You should never accept the first settlement offered by the insurance company, especially if they reach out to you days or hours after the collision. Insurers want to pay as little as possible for your accident claim. Getting victims to accept a quick settlement when they are most vulnerable is a common and unfair tactic.
There’s no way to understand the full extent of your injuries immediately following an accident. You won’t be able to ask for more money later if you settle too soon, so reach out to an accident lawyer right away to avoid being underpaid.


If you have additional questions about personal injury cases, our comprehensive FAQ section provides detailed answers to common inquiries. Explore a wide range of topics related to personal injury claims to better understand your rights and legal options. Whether you’re curious about the claims process, compensation, or legal representation, our Personal Injury FAQs offer valuable insights to help guide you through your concerns.

Car Accident FAQs

Questions are common before beginning the process of filing a car accident claim. Find answers to some of the most frequently asked Michigan car accident claim questions below or talk to a lawyer at Christensen Law directly in a free case consultation. We are happy to answer your questions and tell you more about your options.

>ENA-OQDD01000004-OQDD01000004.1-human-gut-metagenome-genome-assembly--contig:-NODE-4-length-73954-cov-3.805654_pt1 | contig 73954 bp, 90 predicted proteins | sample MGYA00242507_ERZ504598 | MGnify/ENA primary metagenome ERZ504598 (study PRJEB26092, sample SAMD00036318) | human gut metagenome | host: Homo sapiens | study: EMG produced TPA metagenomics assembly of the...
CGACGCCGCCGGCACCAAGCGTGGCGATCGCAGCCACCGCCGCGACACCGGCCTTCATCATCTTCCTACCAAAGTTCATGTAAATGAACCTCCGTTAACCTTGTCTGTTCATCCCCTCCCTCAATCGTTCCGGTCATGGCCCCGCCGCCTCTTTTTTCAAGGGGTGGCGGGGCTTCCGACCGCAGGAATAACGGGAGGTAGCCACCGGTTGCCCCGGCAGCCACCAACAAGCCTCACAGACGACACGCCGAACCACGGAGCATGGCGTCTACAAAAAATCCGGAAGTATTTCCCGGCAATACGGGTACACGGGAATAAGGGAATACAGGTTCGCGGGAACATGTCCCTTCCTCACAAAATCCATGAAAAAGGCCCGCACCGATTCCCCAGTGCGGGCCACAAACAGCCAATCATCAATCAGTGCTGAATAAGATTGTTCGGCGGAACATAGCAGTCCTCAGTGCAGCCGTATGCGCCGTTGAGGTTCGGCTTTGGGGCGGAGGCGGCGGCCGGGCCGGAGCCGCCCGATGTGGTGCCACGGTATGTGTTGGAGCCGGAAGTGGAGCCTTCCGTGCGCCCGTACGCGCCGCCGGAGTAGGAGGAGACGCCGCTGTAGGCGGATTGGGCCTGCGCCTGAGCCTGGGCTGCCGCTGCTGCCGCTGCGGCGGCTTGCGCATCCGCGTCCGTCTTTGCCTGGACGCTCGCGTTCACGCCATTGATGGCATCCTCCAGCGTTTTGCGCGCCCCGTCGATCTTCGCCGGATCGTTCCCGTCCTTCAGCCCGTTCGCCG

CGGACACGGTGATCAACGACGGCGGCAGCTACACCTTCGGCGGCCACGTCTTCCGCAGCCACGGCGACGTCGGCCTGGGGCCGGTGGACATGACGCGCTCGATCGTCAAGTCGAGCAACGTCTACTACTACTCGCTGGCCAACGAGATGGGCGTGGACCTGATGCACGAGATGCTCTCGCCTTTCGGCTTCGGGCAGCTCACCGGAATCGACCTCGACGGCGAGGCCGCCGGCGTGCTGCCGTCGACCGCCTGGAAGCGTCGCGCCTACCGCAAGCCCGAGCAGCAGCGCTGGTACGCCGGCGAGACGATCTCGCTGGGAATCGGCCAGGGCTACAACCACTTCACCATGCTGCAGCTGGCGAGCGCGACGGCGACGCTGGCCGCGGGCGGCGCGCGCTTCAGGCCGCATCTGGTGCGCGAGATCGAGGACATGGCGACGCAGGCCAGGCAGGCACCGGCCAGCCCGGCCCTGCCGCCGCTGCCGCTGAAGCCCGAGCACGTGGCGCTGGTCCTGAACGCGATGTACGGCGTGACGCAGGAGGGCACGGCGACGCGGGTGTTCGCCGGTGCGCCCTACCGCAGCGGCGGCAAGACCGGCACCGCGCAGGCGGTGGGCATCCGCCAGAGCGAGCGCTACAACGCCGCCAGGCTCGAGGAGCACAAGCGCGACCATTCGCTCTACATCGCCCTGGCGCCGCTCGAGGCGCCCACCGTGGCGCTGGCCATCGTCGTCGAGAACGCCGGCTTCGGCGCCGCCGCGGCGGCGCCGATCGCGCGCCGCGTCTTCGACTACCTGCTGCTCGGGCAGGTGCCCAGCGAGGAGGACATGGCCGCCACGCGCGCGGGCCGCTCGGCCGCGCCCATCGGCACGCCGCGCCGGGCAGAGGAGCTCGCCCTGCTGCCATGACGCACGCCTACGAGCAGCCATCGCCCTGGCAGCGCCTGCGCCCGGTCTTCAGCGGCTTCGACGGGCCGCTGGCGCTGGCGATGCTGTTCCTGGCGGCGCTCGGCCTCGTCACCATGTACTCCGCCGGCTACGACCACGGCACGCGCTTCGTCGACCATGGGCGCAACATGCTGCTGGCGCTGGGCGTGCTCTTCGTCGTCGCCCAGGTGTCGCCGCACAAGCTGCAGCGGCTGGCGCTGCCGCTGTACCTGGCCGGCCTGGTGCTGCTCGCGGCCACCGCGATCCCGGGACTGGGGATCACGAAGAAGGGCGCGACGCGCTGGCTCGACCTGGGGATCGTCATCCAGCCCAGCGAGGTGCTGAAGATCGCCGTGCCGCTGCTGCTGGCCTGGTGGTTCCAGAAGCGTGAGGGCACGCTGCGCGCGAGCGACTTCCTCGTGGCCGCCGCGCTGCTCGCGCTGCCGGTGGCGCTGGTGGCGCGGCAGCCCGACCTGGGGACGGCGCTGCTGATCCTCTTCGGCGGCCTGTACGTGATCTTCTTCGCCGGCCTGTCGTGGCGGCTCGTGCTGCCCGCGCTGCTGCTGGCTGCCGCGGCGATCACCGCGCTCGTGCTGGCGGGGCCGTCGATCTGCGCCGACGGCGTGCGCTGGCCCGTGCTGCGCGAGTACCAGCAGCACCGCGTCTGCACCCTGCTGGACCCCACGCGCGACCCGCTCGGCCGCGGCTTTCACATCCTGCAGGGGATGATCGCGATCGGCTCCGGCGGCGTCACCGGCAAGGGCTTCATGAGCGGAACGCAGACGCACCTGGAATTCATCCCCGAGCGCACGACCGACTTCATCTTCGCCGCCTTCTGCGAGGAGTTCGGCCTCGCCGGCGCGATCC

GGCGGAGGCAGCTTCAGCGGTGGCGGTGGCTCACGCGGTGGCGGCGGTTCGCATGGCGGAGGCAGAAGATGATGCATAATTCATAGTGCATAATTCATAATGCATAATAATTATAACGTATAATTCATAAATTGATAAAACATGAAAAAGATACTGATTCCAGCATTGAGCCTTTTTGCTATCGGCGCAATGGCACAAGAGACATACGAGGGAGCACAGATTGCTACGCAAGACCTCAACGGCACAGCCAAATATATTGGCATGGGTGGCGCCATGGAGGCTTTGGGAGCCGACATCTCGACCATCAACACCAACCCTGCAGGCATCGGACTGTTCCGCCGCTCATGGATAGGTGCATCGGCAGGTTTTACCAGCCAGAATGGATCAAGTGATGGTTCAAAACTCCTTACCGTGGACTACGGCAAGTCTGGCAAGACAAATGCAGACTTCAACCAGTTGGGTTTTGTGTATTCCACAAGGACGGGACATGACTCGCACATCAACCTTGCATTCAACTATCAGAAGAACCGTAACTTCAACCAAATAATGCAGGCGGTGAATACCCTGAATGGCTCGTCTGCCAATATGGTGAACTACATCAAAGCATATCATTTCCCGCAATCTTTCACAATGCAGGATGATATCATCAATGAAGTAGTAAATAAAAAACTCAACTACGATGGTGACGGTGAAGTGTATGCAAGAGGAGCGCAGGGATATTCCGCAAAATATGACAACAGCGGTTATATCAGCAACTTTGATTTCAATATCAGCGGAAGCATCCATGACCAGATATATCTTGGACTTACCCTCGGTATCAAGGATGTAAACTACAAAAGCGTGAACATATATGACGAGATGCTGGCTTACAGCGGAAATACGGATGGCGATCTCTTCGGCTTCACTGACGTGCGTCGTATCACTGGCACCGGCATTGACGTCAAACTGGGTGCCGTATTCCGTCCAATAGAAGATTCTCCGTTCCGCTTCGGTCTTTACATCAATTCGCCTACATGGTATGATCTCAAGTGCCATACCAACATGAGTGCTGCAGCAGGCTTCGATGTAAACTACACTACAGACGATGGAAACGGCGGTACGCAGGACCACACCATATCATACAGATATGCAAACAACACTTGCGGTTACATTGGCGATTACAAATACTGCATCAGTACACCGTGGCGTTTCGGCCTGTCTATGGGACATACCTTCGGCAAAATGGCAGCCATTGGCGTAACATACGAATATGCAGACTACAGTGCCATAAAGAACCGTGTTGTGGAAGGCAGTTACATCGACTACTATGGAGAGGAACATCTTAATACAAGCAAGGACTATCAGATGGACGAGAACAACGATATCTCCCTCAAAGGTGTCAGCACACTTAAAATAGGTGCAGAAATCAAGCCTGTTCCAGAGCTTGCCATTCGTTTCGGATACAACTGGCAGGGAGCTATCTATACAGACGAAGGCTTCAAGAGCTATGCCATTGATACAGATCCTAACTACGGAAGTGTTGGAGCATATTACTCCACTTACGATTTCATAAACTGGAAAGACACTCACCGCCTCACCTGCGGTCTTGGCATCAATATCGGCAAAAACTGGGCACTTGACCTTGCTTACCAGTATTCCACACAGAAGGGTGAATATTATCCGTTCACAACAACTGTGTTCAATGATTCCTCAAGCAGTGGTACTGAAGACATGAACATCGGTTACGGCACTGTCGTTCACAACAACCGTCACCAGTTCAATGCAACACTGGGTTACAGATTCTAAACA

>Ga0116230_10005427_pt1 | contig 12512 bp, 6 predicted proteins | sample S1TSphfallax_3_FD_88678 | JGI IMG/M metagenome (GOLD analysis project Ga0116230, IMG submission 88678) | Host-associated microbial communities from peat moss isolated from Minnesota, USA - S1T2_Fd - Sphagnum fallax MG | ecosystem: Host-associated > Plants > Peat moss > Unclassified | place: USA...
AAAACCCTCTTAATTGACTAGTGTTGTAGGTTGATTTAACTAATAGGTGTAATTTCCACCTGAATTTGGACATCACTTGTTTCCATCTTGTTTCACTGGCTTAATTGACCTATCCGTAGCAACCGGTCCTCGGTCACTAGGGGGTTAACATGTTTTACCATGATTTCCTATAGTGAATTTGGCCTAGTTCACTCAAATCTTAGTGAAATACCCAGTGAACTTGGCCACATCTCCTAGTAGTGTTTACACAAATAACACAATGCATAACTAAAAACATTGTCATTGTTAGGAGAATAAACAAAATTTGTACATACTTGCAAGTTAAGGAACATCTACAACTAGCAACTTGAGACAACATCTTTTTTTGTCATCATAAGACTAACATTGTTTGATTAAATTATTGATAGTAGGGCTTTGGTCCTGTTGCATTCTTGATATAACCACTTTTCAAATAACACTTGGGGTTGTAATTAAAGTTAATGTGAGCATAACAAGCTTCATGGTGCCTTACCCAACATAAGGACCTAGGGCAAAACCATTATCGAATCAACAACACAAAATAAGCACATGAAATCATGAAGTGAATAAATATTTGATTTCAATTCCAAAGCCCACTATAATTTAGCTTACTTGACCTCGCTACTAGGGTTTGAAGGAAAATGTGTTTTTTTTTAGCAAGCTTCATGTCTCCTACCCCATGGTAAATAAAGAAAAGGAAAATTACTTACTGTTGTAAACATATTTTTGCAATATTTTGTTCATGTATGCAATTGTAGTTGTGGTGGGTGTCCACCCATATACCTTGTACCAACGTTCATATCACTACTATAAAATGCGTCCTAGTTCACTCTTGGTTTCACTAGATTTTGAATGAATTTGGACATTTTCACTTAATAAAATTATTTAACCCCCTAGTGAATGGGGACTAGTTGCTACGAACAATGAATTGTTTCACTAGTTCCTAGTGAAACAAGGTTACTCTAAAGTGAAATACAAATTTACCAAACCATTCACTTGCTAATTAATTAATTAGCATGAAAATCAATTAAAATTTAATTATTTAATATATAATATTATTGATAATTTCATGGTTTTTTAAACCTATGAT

What if the driver that hit me was uninsured or under insured?

Every auto insurer offers optional uninsured motorist coverage. This additional insurance covers you and your car if the driver and vehicle that hit you was uninsured, or if they fled after the collision and cannot be found. It acts like insurance for the uninsured (or missing) driver that hit you. Uninsured motorist insurance is optional, so you may not have it. Wise drivers purchase this very inexpensive but important coverage to protect themselves against uninsured drivers’ negligence.

If you don’t have this insurance, and the driver that hit you does not have any insurance, or flees the scene, you will not be compensated for your damages.